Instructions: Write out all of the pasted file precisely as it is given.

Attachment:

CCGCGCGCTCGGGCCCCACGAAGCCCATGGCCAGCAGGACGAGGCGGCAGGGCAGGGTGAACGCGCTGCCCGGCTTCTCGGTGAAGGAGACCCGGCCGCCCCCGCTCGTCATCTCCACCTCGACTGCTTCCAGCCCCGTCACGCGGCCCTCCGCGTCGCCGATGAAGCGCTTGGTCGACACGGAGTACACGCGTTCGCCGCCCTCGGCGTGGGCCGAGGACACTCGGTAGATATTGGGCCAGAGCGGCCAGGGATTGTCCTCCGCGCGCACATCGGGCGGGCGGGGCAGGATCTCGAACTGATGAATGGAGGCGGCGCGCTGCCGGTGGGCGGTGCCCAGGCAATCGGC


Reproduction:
CCGCGCGCTCGGGCCCCACGAAGCCCATGGCCAGCAGGACGAGGCGGCAGGGCAGGGTGAACGCGCTGCCCGGCTTCTCGGTGAAGGAGACCCGGCCGCCCCCGCTCGTCATCTCCACCTCGACTGCTTCCAGCCCCGTCACGCGGCCCTCCGCGTCGCCGATGAAGCGCTTGGTCGACACGGAGTACACGCGTTCGCCGCCCTCGGCGTGGGCCGAGGACACTCGGTAGATATTGGGCCAGAGCGGCCAGGGATTGTCCTCCGCGCGCACATCGGGCGGGCGGGGCAGGATCTCGAACTGATGAATGGAGGCGGCGCGCTGCCGGTGGGCGGTGCCCAGGCAATCGGC